Understanding the population structure and reproductive behavior of hatchery-produced yellowtail kingfish (Seriola lalandi)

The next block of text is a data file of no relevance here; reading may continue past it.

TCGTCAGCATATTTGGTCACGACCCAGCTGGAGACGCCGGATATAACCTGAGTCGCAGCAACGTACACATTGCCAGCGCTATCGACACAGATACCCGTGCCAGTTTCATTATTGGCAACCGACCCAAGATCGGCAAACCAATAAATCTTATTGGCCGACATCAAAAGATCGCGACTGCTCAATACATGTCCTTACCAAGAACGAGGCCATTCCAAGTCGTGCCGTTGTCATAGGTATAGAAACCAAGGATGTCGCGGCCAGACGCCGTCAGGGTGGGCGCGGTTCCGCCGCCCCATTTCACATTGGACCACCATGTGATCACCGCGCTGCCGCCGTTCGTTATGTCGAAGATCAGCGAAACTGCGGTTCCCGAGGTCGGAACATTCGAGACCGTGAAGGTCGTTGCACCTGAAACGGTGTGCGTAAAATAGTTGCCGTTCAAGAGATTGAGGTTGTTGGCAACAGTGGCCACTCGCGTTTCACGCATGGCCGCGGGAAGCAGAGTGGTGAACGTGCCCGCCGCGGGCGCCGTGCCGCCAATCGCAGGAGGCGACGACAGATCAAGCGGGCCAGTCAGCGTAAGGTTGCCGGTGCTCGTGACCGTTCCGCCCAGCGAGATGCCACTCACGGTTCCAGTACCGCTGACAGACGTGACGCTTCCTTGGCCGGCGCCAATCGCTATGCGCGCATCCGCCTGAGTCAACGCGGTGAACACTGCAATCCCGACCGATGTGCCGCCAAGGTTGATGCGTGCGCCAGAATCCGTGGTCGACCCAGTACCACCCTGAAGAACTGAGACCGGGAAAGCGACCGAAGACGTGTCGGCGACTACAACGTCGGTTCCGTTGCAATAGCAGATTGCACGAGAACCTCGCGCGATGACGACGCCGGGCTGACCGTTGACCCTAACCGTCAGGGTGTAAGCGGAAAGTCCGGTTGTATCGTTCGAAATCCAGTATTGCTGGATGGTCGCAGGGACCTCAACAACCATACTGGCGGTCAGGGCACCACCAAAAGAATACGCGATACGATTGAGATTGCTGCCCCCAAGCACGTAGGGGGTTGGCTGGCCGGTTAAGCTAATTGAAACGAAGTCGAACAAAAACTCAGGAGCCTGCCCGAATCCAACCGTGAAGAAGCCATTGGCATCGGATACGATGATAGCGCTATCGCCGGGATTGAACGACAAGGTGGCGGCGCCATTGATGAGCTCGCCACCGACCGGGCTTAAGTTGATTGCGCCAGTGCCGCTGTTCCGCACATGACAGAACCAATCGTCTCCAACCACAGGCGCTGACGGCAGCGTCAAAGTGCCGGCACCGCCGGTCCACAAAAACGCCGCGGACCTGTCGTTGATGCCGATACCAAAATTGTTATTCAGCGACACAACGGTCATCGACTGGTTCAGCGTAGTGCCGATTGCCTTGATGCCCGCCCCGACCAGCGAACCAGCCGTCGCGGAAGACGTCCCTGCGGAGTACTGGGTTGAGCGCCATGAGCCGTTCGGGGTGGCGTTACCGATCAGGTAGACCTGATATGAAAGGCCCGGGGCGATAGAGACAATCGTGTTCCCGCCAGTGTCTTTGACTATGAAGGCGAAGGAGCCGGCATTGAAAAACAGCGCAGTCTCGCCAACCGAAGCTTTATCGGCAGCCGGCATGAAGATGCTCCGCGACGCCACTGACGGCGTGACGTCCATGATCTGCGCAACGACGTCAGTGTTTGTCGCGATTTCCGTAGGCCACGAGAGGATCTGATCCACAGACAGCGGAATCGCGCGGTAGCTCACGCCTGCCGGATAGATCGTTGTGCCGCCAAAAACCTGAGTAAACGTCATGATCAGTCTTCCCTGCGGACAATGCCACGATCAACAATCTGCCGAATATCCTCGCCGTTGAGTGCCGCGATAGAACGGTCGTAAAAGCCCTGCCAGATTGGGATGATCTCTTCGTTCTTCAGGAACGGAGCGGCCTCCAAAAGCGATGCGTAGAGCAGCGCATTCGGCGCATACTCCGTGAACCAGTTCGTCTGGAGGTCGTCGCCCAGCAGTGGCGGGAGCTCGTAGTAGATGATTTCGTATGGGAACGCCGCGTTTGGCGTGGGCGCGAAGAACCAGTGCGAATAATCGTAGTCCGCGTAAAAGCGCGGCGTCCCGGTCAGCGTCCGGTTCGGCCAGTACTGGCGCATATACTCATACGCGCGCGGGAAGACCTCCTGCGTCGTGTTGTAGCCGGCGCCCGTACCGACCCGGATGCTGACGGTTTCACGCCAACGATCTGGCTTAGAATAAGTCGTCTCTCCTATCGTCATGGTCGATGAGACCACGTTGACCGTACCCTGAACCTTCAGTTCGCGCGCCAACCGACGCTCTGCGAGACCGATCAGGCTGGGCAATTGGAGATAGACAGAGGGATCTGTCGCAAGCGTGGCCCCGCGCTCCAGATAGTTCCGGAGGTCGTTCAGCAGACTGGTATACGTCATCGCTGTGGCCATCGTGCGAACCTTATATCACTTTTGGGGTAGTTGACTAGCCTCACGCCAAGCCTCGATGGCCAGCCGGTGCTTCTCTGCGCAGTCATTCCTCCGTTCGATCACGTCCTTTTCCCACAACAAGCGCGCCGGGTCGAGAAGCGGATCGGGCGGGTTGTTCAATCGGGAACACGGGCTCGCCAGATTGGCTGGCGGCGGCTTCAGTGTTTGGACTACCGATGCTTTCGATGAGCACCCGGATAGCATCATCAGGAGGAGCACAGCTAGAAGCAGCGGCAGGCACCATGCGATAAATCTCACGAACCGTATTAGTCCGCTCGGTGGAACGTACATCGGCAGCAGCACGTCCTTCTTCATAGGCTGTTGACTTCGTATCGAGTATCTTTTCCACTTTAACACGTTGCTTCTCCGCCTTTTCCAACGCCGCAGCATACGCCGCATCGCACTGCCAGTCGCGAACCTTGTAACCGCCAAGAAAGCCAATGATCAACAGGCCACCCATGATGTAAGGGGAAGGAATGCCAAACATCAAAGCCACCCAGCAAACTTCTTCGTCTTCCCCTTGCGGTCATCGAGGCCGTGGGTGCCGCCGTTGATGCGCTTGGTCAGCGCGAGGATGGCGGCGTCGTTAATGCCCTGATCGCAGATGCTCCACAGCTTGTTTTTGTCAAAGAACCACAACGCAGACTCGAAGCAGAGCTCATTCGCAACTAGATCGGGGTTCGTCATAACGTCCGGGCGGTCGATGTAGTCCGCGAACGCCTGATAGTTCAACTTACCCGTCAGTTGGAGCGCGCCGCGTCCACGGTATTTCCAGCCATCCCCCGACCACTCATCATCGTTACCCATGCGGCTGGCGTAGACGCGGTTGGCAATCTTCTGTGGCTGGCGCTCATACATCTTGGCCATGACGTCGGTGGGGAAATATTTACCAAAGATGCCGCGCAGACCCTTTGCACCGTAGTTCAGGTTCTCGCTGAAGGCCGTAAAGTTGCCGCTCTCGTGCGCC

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The yellowtail kingfish (Seriola lalandi) is a marine endemic fish, and a key species in the national programme for the diversification of Chilean aquaculture. Since it has been recently developed from wild fish, the biology of this species under production is to a large extent unknown. For example, the structure of the different populations used to create the national breeding programme is not well characterised. Moreover, due to the fact that it is not possible to perform stripping of broodstock in yellowtail kingfish, the genetic contributions of individuals are affected by the reproductive behaviour of this species. To increase our knowledge of the biology of this species under aquaculture conditions, the objectives of this study were: (i) to identify the population structures of wild and commercial populations of yellowtail kingfish obtained from different fisheries off the Chilean coast, and compare these to those of Mexican and Australian specimens and (ii) to study the reproductive behaviour of commercial yellowtail kingfish broodstock through paternity testing, to estimate the genetic contributions of individuals throughout the artificial spawning season in captivity. We used a set of 12 highly informative microsatellite markers optimised for paternity testing. The analysis of the population structure showed at least two clusters of yellowtail kingfish, including a single metapopulation from Chile and Australia (possibly explained by the migratory behaviour of this species in the Pacific Ocean), and the other from Mexico (which is most likely composed of California yellowtail, S. dorsalis). Some degree of admixture, albeit small, was observed between the populations from Mexico and Australia. Paternity analysis showed that the average ratio (male/female) contributing in a spawning event was 2.6, confirming the spawning behaviour observed in other species in this genus. Additionally, we observed that males participated in matings regularly during the whole spawning season. Using the results of this research, we recommend modifying the current implementation of yellowtail kingfish breeding programmes to reduce the effects of random genetic drift. This can be achieved by managing the genetic contributions of broodstock in a two-step breeding programme. This study provides useful genetic information for the long-term development and management of the Chilean yellowtail kingfish industry, which involves a species of high importance for the diversification of Chilean aquaculture.
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